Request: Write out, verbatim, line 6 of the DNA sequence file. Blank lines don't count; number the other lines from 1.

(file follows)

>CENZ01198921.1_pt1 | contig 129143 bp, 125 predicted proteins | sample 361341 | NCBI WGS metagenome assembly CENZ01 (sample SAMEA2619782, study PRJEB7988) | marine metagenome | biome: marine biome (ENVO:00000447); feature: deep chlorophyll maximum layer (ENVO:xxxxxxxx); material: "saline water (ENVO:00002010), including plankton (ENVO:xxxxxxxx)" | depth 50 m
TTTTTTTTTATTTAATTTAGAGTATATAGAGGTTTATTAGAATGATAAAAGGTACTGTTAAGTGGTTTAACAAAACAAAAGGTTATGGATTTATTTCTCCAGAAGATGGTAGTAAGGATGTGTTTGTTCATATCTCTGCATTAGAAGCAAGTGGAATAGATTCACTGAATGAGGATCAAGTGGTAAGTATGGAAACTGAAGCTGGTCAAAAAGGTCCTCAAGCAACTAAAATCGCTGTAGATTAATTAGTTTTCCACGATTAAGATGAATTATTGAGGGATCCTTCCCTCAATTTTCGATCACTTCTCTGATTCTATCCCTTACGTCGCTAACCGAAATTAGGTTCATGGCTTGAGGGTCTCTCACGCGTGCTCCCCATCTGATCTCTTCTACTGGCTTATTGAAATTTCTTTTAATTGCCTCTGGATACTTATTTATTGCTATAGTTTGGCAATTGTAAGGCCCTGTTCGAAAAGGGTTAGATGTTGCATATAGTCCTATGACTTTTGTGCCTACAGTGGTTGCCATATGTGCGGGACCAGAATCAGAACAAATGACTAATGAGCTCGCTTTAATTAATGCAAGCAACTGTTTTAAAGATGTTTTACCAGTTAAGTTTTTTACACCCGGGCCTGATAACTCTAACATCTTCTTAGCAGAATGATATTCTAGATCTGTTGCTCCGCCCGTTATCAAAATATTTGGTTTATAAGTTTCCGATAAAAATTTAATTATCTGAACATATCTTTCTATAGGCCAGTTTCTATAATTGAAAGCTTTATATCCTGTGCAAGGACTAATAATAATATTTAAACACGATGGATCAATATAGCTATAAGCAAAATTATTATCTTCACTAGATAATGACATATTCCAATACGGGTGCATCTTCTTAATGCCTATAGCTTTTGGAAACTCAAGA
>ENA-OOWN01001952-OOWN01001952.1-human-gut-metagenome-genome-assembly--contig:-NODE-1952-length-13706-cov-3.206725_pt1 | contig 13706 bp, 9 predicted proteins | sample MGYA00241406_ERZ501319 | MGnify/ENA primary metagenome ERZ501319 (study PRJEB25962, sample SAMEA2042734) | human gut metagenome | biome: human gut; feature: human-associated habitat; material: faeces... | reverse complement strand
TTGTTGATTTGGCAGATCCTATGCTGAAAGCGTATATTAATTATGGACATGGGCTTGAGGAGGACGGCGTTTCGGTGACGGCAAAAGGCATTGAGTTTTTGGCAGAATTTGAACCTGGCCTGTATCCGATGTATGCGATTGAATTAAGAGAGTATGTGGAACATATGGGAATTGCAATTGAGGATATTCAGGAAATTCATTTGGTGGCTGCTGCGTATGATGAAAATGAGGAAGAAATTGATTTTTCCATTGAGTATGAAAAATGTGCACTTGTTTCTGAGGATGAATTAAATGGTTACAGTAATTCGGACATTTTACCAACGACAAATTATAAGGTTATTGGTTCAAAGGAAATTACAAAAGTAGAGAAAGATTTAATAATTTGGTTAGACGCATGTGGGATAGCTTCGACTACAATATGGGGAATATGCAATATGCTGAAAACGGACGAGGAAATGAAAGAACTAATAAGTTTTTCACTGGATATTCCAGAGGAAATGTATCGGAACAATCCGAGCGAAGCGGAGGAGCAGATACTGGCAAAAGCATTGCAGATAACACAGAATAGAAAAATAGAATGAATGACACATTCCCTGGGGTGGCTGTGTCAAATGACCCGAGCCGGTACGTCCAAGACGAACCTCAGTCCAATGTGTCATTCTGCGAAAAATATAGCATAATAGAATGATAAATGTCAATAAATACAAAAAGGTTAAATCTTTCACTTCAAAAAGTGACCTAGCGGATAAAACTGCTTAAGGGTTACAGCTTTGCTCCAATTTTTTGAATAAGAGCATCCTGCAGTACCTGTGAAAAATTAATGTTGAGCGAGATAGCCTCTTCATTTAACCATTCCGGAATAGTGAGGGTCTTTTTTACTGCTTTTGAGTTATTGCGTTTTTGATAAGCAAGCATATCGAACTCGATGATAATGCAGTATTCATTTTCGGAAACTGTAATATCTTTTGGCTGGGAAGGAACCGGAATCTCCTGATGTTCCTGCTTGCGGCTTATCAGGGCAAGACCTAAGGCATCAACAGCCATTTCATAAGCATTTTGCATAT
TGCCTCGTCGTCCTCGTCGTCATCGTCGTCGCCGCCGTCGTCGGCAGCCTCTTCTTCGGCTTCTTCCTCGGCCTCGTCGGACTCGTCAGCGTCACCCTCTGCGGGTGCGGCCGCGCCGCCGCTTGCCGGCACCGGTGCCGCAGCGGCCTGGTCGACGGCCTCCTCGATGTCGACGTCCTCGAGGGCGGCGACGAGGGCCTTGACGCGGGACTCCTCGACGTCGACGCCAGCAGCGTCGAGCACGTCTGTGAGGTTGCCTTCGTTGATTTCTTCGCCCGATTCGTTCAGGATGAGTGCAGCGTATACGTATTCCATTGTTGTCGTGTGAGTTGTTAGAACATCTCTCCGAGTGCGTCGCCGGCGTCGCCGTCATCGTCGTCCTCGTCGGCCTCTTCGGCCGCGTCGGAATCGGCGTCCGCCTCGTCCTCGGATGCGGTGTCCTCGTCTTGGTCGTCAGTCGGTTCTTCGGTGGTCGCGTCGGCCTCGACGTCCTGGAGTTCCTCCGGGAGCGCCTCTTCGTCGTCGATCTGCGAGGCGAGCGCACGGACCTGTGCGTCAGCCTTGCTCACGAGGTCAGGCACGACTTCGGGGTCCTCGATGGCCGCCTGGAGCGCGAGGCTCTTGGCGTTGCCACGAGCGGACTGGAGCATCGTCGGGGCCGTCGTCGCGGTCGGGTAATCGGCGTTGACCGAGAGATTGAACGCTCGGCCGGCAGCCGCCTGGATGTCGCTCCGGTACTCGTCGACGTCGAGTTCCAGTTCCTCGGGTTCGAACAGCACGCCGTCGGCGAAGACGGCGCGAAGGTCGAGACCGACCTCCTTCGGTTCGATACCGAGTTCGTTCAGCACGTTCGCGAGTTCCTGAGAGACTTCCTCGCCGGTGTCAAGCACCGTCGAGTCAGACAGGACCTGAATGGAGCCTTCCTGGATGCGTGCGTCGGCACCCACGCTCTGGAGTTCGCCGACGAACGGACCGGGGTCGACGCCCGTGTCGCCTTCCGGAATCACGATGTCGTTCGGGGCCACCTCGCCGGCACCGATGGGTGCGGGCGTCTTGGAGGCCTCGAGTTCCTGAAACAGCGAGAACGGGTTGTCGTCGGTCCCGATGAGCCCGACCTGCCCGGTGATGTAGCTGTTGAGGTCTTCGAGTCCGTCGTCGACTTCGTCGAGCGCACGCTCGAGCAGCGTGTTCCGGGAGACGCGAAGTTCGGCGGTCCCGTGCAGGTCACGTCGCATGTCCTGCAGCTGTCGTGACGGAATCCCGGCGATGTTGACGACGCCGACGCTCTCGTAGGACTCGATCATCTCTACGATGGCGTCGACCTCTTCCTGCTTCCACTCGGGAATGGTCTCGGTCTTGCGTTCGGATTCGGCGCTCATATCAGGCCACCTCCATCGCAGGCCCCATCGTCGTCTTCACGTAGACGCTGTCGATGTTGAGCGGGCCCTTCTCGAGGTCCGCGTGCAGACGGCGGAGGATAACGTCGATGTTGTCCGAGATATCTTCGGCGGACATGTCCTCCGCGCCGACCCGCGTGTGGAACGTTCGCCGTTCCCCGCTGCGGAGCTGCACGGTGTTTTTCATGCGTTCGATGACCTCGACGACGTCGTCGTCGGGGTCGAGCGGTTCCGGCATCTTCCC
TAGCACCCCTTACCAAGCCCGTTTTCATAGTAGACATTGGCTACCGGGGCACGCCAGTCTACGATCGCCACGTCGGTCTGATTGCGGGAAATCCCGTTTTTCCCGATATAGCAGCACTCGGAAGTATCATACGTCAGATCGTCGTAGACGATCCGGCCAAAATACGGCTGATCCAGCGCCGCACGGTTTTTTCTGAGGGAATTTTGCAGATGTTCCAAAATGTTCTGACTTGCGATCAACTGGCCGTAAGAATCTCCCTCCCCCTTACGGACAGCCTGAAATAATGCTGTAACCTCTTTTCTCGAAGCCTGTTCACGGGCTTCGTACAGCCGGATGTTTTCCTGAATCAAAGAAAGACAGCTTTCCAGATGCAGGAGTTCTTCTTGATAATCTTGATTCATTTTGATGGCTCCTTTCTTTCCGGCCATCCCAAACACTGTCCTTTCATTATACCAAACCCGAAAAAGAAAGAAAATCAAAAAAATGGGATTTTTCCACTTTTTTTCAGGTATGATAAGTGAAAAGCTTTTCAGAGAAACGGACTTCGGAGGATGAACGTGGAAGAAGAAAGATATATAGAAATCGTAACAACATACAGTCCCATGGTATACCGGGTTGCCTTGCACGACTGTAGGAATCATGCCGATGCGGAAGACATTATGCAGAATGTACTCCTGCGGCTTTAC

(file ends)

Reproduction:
TAGCACCCCTTACCAAGCCCGTTTTCATAGTAGACATTGGCTACCGGGGCACGCCAGTCTACGATCGCCACGTCGGTCTGATTGCGGGAAATCCCGTTTTTCCCGATATAGCAGCACTCGGAAGTATCATACGTCAGATCGTCGTAGACGATCCGGCCAAAATACGGCTGATCCAGCGCCGCACGGTTTTTTCTGAGGGAATTTTGCAGATGTTCCAAAATGTTCTGACTTGCGATCAACTGGCCGTAAGAATCTCCCTCCCCCTTACGGACAGCCTGAAATAATGCTGTAACCTCTTTTCTCGAAGCCTGTTCACGGGCTTCGTACAGCCGGATGTTTTCCTGAATCAAAGAAAGACAGCTTTCCAGATGCAGGAGTTCTTCTTGATAATCTTGATTCATTTTGATGGCTCCTTTCTTTCCGGCCATCCCAAACACTGTCCTTTCATTATACCAAACCCGAAAAAGAAAGAAAATCAAAAAAATGGGATTTTTCCACTTTTTTTCAGGTATGATAAGTGAAAAGCTTTTCAGAGAAACGGACTTCGGAGGATGAACGTGGAAGAAGAAAGATATATAGAAATCGTAACAACATACAGTCCCATGGTATACCGGGTTGCCTTGCACGACTGTAGGAATCATGCCGATGCGGAAGACATTATGCAGAATGTACTCCTGCGGCTTTAC